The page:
The series and its milky androids went dormant for 15 years thereafter, until Scott revived them for a pair of prequels. Prometheus and Alien: Covenant are not remembered particularly warmly, but I liked them both well enough in theaters, and liked them even more on a recent rewatch, in light of Raised By Wolves. They feel less like prequels to Alien and more like sequels as Scott would’ve made them, expanding on the latent themes from the 1979 film that he found most rich: the relationship between humans and the gods who made them; the relationship between androids and the humans who made them; and the tension between technology and religion. That the prequels turned the aquiline and mysterious Alien into something talky and mythic, more akin to Star Trek than The Texas Chain-Saw Massacre, miffed many long-time fans, and I sympathize. But Alien arrived fully evolved; it could only be expanded. And, still, both prequels make room for relentlessly present-tense set pieces that emerge organically from Scott’s big themes, like Prometheus’ deranged self-abortion scene or Covenant’s mid-film transformation into an android-on-android erotic thriller. Here I will remind you of the flute scene.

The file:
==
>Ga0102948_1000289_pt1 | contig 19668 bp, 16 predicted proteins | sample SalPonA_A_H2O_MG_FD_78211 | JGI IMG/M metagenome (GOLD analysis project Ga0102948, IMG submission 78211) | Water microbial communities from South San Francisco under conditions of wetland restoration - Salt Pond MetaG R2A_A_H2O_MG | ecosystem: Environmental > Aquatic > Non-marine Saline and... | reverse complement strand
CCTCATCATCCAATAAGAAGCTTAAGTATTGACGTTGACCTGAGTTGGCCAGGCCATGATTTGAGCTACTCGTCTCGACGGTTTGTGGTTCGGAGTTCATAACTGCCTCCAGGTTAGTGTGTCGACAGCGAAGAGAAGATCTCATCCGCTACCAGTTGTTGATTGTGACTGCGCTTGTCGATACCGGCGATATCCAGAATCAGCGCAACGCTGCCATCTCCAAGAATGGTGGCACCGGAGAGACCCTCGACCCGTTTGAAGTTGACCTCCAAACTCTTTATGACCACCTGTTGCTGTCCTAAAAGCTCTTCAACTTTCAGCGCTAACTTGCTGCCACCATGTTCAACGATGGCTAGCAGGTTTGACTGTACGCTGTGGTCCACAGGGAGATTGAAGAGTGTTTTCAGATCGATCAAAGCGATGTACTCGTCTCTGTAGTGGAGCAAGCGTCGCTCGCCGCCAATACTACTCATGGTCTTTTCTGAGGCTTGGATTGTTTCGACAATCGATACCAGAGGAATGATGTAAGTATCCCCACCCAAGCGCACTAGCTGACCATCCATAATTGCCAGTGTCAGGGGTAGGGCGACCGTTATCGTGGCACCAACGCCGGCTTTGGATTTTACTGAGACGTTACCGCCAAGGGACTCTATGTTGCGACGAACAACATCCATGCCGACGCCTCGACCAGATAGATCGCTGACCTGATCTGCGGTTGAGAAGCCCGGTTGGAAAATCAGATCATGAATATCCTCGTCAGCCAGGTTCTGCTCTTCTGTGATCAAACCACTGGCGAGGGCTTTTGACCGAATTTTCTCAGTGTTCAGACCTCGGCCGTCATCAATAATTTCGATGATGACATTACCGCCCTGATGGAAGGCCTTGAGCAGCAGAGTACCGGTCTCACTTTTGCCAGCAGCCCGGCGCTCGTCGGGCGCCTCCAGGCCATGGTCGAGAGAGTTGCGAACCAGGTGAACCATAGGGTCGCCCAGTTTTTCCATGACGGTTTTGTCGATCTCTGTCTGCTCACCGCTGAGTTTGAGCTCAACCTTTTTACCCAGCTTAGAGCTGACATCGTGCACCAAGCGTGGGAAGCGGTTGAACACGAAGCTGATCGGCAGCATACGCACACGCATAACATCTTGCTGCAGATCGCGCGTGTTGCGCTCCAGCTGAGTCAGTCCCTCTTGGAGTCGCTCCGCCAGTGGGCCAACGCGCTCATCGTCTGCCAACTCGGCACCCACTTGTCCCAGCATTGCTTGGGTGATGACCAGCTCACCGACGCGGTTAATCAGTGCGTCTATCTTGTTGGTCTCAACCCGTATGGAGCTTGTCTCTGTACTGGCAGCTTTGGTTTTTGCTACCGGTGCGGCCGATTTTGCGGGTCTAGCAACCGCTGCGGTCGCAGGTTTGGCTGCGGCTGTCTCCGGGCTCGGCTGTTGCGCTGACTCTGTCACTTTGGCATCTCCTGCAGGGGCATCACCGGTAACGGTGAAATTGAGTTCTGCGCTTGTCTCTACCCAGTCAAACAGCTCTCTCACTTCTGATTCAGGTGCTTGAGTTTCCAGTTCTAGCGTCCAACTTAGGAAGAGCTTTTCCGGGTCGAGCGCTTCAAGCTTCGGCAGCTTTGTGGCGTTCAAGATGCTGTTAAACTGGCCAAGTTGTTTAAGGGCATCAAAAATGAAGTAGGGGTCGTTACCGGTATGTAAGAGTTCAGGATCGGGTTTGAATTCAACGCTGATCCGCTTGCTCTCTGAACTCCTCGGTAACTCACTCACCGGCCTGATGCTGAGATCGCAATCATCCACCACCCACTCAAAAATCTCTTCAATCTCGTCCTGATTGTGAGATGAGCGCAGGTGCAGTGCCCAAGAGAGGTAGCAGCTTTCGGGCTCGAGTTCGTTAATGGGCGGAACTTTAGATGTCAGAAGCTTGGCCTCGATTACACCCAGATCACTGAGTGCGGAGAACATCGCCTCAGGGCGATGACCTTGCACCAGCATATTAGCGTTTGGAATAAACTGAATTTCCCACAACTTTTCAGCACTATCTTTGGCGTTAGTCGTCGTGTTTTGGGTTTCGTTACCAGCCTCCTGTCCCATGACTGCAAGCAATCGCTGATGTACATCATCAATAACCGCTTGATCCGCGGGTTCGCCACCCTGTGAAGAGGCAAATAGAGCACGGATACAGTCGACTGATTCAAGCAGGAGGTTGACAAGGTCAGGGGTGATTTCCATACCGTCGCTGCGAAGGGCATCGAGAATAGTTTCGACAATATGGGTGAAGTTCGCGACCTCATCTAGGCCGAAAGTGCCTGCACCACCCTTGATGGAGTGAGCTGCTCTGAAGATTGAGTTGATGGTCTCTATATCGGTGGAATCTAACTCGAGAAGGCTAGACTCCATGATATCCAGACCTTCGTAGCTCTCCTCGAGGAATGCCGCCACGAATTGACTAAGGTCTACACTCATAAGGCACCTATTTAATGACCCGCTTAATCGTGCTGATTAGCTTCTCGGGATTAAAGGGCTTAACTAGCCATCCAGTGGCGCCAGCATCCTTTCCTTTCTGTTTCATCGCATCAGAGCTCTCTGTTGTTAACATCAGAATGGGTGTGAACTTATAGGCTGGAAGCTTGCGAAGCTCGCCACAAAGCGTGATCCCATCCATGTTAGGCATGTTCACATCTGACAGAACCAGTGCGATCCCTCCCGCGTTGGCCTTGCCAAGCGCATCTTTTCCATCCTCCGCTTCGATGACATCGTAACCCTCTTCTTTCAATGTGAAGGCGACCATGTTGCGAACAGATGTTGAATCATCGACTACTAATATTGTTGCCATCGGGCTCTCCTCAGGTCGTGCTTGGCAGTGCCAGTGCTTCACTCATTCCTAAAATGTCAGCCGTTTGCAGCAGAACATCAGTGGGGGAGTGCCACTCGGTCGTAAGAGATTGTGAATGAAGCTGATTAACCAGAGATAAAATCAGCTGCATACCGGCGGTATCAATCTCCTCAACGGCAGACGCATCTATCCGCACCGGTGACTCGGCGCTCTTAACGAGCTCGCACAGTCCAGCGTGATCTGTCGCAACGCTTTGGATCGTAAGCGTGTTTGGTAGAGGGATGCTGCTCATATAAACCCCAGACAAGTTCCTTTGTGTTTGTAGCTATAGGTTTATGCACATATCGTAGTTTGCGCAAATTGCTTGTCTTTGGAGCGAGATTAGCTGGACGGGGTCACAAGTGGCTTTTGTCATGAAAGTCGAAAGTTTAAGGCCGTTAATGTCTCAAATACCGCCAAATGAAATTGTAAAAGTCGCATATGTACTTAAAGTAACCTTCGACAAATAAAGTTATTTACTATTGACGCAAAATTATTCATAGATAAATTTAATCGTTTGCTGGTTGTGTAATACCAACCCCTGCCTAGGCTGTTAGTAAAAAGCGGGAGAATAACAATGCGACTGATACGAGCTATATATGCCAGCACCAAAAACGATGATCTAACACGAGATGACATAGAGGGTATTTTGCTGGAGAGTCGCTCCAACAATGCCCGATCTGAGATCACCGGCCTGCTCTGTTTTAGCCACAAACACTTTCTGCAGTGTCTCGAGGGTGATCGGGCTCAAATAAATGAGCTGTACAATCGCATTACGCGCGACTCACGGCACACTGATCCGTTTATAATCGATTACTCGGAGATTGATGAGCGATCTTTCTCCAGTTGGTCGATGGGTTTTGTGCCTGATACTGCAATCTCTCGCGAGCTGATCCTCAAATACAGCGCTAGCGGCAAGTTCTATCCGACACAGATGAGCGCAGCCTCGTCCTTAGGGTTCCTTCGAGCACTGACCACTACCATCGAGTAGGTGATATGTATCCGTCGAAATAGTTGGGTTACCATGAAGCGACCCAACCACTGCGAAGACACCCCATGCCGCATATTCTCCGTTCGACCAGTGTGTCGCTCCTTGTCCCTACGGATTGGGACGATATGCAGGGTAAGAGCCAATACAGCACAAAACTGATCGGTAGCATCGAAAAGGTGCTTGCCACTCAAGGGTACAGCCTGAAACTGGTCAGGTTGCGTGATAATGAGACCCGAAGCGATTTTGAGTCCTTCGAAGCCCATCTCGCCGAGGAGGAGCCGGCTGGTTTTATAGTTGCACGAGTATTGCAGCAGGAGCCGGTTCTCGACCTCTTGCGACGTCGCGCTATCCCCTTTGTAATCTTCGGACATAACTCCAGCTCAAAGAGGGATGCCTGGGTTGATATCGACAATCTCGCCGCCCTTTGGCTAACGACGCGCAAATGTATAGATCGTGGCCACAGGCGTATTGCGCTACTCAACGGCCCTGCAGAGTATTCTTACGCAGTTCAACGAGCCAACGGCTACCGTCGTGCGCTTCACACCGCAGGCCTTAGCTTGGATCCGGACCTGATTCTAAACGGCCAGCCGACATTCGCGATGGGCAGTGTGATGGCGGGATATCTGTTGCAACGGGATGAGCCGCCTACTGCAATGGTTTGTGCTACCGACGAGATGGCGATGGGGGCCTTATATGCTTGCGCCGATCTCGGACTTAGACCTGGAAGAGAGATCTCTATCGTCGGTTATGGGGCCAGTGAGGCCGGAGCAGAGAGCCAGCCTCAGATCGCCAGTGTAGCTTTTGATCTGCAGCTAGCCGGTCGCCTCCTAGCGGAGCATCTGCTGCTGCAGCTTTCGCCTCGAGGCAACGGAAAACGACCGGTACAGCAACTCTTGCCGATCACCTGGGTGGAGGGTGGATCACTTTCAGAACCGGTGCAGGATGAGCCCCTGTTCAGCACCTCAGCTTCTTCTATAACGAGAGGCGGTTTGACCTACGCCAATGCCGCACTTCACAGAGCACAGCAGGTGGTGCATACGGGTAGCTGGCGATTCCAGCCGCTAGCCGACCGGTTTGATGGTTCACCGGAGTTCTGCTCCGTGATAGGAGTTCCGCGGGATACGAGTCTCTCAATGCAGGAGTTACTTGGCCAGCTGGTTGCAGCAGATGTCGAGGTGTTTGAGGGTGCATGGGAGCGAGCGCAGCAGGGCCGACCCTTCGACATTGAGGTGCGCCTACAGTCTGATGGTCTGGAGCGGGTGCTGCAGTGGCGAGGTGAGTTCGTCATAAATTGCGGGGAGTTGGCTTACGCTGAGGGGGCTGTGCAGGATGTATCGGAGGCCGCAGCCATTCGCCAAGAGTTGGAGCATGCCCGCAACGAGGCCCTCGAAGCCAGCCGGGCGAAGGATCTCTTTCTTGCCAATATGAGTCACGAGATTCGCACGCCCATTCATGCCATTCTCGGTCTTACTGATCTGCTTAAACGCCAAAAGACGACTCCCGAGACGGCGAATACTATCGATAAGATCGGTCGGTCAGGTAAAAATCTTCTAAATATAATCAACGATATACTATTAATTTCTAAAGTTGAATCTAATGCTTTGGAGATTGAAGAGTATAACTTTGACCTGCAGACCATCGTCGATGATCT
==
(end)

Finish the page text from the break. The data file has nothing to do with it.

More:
All of which brings us back to Raised By Wolves, which I spent at least one hour feverishly speculating was a covert installment in the Alien series, based solely on the splatter of milk that emerges from Father’s torso in the pilot. It isn’t, for what it’s worth—the timelines don’t match up, the technology isn’t quite right, and they celebrate Christmas on Prometheus, not whatever the strange meta-religion in Wolves would dictate. And yet it feels of a piece, undeniably threaded to Scott’s early sci-fi and his more recent successors. We are still being pointedly asked what androids dream of. (Mother claims she does not need to dream, and yet she keeps retiring to a simulation in which she can access her subconscious.) We are still contrasting an android’s faith in their human creator with a human’s faith in their unknowable god, in a way that challenges both. (Mother and Father, avowed atheists both, notice that their remaining human child is drawn more and more to religion as his siblings die.) And we are still struggling, relentlessly, with parenthood, which seems increasingly like the preoccupation animating all of Scott’s science fiction, from prodigal sons like Roy Batty and David to the sheltered seed-children of Covenant and Raised By Wolves. Scott launched his sci-fi career, after all, with a birthing scene unlike any other.